Shop Visit: Andrew Haidet

My garage is 24x20, just under the 500-square-foot maximum allowed by local ordinances. When we purchased our home in 2008, I wanted a larger shop but decided that this would be an acceptable starter and force me to stay organized.

I grew up with my parents’ equally sized garage, which was always a mess–which I contributed to. I vowed to keep my space cleaner, organized and functional.

In engineering school, I spent four-plus years on the Formula SAE racing team with a full machine shop; we could make anything. The FSAE, in addition to teaching me important design and fabrication skills, also significantly raised my performance expectations for an autocross vehicle. I needed a space where I could create and build a car on par with my FSAE experience.

My garage was a blank slate when we moved in. I added 100- amp, 220-volt electric service with 18 double-duplex outlets. (Most people thought I was crazy.)

Next, I insulated, drywalled, painted and installed heat. French cleats went on the walls for flexible storage. Cabinets and shelves went above the garage doors. I built a custom workbench with hitch receivers installed in the front for holding a variety of bench tools. I embedded strut channel in the top for clamping welding projects. I plumbed in my 60-gallon air compressor with black pipe and six outlets for air tools.

I’ve spent more time adding functionality to my shop than working on car projects over the last few years. I built a do-ityourself CNC milling machine from a bench-top mill and an old computer. I also built a 3D printer from a kit for making random brackets, gadgets and tools. Now with the garage outfitted, I’m building my autocross car: a 1993 Miata with a 1.8 turbo swap.
–Andrew Haidet

Back to Basics

Andrew Haidet has some tips on how you can make your shop just as shocking:

I always take a few minutes to clean up after working in my garage. Cleaning the shop can be therapy after a rough day or getting stuck on a project.

Since I have a small shop and a lot of larger equipment, I try to put things on wheels so that I can rearrange them depending on the project I’m working on. Wall storage is handled using DIY French cleats, which allow a variety of things to be hung on the wall and easily moved. All this mobility comes in handy when painting cars; everything I don’t want overspray on can be pushed into the driveway.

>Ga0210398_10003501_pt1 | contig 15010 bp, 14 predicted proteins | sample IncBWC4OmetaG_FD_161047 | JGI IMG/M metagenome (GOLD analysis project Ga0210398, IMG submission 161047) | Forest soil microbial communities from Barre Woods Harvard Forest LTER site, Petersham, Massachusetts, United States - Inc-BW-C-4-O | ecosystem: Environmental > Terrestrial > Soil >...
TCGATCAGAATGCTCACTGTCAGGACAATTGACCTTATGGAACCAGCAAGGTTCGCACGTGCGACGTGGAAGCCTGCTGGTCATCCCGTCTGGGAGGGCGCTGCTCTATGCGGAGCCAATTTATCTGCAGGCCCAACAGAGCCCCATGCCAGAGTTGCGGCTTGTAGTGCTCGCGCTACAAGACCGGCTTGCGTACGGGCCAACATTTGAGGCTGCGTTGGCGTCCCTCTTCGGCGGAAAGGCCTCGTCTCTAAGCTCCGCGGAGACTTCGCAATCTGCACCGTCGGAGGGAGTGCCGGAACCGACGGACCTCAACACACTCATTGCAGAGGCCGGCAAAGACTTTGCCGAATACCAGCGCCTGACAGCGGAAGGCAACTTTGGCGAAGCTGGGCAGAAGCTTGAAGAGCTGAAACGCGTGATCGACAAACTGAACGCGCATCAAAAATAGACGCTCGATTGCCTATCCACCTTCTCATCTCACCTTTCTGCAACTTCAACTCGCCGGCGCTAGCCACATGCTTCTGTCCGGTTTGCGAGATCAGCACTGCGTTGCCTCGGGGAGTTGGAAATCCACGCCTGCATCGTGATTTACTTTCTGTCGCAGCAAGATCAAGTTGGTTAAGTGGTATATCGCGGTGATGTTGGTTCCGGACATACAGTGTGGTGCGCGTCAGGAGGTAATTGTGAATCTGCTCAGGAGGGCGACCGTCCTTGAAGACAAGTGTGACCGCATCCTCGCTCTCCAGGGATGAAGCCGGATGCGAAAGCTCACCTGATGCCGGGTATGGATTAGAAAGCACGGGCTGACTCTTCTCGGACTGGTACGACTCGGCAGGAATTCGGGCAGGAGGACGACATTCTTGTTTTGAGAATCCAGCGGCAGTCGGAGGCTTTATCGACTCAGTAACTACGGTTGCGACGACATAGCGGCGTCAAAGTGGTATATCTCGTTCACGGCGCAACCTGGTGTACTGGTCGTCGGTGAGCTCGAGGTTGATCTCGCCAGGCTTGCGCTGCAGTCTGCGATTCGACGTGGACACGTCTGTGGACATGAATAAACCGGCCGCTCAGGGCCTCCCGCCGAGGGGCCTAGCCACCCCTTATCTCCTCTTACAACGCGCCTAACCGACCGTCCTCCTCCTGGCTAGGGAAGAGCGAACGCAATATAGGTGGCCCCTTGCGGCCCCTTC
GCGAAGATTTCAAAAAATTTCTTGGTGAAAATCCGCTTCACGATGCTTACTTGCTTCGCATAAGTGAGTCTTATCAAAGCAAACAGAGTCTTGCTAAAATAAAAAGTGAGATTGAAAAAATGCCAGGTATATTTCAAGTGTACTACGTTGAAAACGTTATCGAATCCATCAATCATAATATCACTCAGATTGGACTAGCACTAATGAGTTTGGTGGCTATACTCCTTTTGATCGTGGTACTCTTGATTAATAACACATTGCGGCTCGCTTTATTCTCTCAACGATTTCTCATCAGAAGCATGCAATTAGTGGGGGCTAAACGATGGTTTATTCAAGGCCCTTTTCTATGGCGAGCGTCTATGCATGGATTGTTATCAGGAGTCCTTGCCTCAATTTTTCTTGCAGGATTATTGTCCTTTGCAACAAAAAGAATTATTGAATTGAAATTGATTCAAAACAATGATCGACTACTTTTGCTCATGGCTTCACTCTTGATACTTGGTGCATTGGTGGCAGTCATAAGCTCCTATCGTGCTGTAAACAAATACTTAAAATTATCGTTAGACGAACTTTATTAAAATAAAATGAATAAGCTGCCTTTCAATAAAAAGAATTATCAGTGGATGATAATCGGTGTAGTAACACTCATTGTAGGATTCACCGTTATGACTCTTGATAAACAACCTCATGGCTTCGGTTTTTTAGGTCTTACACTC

Growing up, my parents’ garage was almost always a mess, and I was partially to blame. I spent more time looking for tools and hardware than working on the project I needed them for. The old saying “a place for everything and everything in its place” is one I firmly believe in. I built my tool cart using a Harbor Freight threeshelf cart (with middle shelf removed), a Craftsman toolbox and some metal pegboard. I roll this cart next to the area I’m working on so that when I’m done with the 10mm wrench, it goes back on the cart instead of getting left on a fender where I won’t find it again for 20 minutes.

When I built my workbench, I knew it was going to be the heart of my garage and had to be a jack of all trades. My workbench has a T-slot top built from strut channel, a material often used by electricians and plumbers that can be found at Lowe’s or Home Depot. This allows me to rotate bench tools like my arbor press, compact bender and hand tapper. I can move or completely remove any of these bench tools in a few minutes and then use the T-slot to hold down parts for gluing or welding. Three hitch receivers are mounted on the front of the workbench, and I mounted my bench vise on a 2-inch steel tube so it can be mounted in any of the receivers or completely removed. Other tools, like shears or a shrinker stretcher, can be mounted on these tubes as well in the future.

Technology is a great tool even in the garage. I have my old laptop mounted in a sliding drawer above my workbench. I use it to search for parts and look for help online. I have an LCD TV from a Black Friday sale with a Chromecast for watching how-to videos on YouTube. Sure beats reading an old black-and-white repair manual.

Digital fabrication tools are as affordable as they’ve ever been. I have both a homebuilt CNC milling machine and an FDM 3D printer in my garage. The CNC started life as a bench-top manual mill. The plans and idea to build it came from the DIY CNC forums. I have used it to make brackets and parts for my turbo Miata and my buddy’s stock car. The 3D printer is an open-source model that prints in ABS, nylon and PLA. I have used it to make parts to mount switches, gauges and USB ports to the interior of my turbo Miata.

I try to work as safely as possible. Be sure to have a working fire extinguisher in the garage, especially if you’ll be doing welding or grinding. I always have a bunch of safety glasses so I’m not tempted to do a quick job without them. They’re cheap enough, and you only get one set of eyes. My wife even bought me a portable eyewash kit from Amazon for around $20 that I have mounted on the wall for a just-in-case moment.

Don’t be afraid to make your own tools or storage. With a small garage, I often have to make my own storage that uses the space as efficiently as possible. I built a powdercoating booth using another Harbor Freight three-shelf cart and some plywood. The cart doubles as storage for the powdercoating equipment.

Thanks

Thank you again to our shop contest supporters:

Battery Tender
Chubb Collector Car Insurance
CRC Industries
Eastwood

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Comments
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admc58
admc58 Reader
6/4/16 7:36 a.m.

Nice setup Post some detail photos and links to the CNC diy, please?

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